The church was a very simple structure with a sober décor typical of most fundamentalist Christian churches. It was built in the late 1990s with monies raised by radio host / conspiracy theorist Alex Jones, who held the federal government and Clinton-era Attorney General Janet Reno responsible for the death of David Koresh and his disciples.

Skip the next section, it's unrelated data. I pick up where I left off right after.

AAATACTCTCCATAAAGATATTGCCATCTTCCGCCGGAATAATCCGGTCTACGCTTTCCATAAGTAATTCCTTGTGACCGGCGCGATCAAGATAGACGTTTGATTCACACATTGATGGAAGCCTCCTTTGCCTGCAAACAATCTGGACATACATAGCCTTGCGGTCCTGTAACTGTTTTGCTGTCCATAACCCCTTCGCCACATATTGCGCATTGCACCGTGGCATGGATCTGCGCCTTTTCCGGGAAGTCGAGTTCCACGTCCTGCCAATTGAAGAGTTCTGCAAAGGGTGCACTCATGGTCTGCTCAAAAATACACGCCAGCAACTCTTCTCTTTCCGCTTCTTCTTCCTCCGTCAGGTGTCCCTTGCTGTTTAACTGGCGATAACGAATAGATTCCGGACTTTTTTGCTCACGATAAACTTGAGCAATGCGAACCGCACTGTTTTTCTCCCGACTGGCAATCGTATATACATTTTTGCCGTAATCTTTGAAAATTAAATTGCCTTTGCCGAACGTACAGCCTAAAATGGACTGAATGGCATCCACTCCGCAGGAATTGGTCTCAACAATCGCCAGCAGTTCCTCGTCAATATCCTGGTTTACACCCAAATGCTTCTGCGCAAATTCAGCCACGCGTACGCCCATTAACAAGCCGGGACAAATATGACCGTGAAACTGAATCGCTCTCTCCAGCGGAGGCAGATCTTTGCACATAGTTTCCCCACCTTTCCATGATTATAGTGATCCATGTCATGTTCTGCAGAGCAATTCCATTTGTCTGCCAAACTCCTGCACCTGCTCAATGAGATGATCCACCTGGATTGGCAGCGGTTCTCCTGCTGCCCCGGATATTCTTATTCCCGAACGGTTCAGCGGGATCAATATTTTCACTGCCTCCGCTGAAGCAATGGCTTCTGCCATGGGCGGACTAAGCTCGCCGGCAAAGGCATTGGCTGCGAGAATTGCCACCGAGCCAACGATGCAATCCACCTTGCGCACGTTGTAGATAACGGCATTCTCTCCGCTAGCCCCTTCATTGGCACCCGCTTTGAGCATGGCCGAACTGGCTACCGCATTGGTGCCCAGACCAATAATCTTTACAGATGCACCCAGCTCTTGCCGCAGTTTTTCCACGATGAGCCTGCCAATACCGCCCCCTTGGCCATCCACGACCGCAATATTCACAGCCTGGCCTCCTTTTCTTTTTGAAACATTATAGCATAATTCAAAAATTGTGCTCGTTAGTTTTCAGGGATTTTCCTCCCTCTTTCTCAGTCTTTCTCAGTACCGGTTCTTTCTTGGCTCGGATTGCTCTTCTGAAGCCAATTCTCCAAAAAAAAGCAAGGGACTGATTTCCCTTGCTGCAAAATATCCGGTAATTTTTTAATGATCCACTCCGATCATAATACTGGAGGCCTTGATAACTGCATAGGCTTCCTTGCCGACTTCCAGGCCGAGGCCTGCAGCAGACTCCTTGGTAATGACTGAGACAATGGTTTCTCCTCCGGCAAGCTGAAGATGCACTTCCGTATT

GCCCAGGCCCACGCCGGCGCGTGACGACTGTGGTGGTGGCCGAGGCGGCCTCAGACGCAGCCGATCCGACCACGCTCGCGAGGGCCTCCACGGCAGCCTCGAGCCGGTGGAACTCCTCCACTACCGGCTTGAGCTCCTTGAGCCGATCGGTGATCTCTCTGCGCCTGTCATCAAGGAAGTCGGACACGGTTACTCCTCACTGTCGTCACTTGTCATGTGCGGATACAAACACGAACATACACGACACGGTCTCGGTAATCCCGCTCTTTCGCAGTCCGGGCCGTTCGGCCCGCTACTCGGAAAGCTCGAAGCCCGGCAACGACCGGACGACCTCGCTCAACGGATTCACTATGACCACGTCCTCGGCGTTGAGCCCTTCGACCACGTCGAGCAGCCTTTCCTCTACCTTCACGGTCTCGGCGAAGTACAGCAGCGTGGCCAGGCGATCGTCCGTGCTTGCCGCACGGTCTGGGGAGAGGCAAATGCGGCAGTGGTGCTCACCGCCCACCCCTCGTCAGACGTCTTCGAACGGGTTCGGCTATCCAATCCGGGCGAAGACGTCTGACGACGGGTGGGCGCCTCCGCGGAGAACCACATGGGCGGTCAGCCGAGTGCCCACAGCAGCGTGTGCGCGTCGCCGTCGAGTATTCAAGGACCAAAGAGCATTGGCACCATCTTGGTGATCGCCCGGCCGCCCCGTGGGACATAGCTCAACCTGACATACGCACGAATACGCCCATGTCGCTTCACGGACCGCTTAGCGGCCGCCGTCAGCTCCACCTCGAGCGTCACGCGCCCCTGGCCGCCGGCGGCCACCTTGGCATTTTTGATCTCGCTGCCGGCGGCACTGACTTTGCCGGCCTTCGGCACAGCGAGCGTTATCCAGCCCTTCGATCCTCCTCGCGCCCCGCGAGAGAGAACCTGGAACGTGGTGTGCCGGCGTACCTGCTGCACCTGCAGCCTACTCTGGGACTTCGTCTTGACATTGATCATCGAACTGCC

Upon entering the church, Simeon introduced me to a short, pudgy man sporting an artificial leg. The man, Charles Pace is the leader of the congregation that counts approximately 20 members. Pace was born in Ontario, Canada and studied in a Catholic seminary. However, he quickly became disillusioned with the Catholic faith and left the seminary to pursue Bible studies in the United States, which ultimately led him to Waco, where he joined the Branch Davidians in 1973. Pace does not harbour much sympathy for David Koresh. They clashed when the then twenty-four year-old Koresh asserted his leadership over the congregation in 1984, with Pace labelling him an “apostate prince.” Shortly after, Pace defected from the sect and moved to Alabama, only to return to Waco in 1997, four years after the tragedy.